When I was 18, my dad passed away and I thought his death was my punishment for being different. I ended up having many sessions with a psychologist and on medication. Nothing worked.

One day, I just got into my car, bought woman’s clothes and shoes and I dressed up again. I remember ending up at my dad’s grave crying for the first time since his death. I remember saying: “Hello Daddy. I'm your daughter Yolanda. I wish you had the chance to know me. I love you. I miss you. I'm sorry that I'm such a disappointment.”
 
I became braver at university and was Yolanda often on campus. Having freedom and being me, this was a happy time in my life. After my studies, I started to work and felt extremely guilty again. Once again, I decided to stop my secret life.

I decided to become a pastor. I thought it would give me the answers I needed to fix myself. I also started to do strength training thinking the bigger the muscle, the easier the woman in me would die and disappear.
 
There was this longing, but I did my best to ignore it. I got to a point where I was once again seeing therapist and being put on medication. I ignored who I was completely. I never finished bible school. The judgement of people got too much for me. I still felt guilty for wanting to be a woman.
 
At this stage, I was a big man. I was more than 100 kg. I could squat 4 times my body weight. Bench pressed 200 kg easily. Bicep curls with more than 25 kg per arm. I was even invited to strongman competitions at the gym. I was never happy. I think most men would have one huge ego if they looked the way I looked. One day, when I walked out of the shower, I saw my body, and with shock and shuddering I screamed at the person in the mirror: “What have I done?” I never touched a weight after that ever again.

I turned to God
 
When the depression got worse, and no pill or therapy seemed to be working, I opened up to people in the church about my problem.

At first, I was accepted, but then they pushed me more and more to go for what is called a “bevryding”. It is like an exorcism.

They believed I was possessed by demons. This was a hard pill to swallow. Daniel, the man, was aggressive and depressed and wanted to die. Yolanda, the woman, was full of joy and love and wanted to live.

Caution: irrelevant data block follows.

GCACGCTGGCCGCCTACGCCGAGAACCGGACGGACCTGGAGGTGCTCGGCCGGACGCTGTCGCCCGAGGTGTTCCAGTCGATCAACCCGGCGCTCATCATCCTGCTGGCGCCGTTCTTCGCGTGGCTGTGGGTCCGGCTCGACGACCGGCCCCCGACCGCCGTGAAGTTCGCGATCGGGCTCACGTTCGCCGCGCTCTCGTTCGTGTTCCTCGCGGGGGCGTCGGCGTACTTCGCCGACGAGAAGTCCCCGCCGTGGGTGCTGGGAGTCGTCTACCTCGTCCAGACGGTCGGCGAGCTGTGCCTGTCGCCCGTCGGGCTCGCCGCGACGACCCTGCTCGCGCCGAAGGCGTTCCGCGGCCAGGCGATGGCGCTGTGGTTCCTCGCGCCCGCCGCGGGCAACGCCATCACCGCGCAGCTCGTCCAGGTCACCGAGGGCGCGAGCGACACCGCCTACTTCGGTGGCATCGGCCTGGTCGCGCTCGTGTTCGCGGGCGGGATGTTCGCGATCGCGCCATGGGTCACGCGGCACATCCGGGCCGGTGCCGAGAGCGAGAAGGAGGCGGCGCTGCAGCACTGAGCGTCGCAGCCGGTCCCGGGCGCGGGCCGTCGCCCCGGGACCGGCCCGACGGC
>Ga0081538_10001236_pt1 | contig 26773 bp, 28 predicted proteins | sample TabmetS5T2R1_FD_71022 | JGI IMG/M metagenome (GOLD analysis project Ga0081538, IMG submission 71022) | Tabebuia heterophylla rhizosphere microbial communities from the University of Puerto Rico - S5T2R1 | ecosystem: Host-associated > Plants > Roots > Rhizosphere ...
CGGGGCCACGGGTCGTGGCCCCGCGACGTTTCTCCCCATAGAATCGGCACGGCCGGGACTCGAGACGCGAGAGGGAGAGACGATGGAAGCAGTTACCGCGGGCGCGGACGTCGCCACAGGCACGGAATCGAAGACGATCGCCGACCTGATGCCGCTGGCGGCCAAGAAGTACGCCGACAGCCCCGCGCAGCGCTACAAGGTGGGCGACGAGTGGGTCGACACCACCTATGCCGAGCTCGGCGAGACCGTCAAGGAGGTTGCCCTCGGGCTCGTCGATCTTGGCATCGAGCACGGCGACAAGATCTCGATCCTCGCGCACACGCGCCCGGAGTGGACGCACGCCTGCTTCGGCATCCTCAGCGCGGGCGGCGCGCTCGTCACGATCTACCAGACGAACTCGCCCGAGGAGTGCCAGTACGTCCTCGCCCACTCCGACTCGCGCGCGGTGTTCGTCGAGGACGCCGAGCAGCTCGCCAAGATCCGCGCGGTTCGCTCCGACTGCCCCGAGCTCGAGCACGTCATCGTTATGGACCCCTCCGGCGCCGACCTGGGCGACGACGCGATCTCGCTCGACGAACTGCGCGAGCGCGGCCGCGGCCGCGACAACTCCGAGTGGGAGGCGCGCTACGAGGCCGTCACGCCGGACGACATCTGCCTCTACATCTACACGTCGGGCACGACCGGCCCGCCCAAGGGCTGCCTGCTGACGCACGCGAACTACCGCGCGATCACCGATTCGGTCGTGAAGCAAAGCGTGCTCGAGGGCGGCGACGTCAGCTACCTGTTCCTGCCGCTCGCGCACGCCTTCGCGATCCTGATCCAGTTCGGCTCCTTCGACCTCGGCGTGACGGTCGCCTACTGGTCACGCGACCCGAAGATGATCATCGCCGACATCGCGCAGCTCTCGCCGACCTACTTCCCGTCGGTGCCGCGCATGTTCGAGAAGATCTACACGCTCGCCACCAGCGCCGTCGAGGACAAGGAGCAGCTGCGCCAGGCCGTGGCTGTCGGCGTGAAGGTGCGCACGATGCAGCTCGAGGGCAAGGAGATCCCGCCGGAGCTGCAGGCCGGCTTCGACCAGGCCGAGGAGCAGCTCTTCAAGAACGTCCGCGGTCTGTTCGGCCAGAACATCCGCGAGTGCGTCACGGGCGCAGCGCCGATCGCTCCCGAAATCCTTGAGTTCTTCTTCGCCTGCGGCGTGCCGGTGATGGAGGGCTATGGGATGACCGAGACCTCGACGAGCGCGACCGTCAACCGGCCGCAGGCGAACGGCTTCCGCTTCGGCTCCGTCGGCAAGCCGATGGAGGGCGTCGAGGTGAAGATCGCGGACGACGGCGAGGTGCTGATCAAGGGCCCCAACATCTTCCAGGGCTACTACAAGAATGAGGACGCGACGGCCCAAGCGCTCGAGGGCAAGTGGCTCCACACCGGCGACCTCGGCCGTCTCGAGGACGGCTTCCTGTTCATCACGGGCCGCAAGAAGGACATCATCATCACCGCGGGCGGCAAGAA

After three months of nagging, I relented. I let them try and free me of my demons. It was a day I never want to experience again. And I never want to see those people again either. I lived as Daniel for about 4 months. I probably had suicide note number three written by then, but a friend came to my rescue.
 
She helped me to become Yolanda again. That day, it felt as if all the chains where cut off. I could be me again. I was happy again. I went for my first ever photo shoot as Yolanda. I wanted photos to remember the women in me, once again trying to kill her off and forget her.

I remember the two ladies actually met Daniel before the shoot. After the shoot, they took me aside and asked me to promise that I will continue to be Yolanda. I think they saw the difference in the two people. I was 29 years old. It was the first time in 29 years that someone, a woman, said I was beautiful. They said both Daniel and Yolanda were beautiful, but there was something special about Yolanda.
 
After that day, I tried to be Yolanda as often as possible. I had my friends that knew and accepted me, but I turned my back on Daniel's friends.

More and more of my friends motivated me to start my transition. I remember how they often said I was far more feminine than some of them. Some even said they felt guilty because I looked after my appearance a lot more than they did. My friends could see the real me. Even dressed as a man I was Yolanda for them. They knew my heart and soul.

Read part 2 here.

*Transgender is a term often used to describe a person that expresses their gender identity different from that which they are born, therefore someone born male present themselves as female and someone born female present themselves as male.

If you are transgender or intersex, and are looking for support, contact OUT or Gender Dynamix.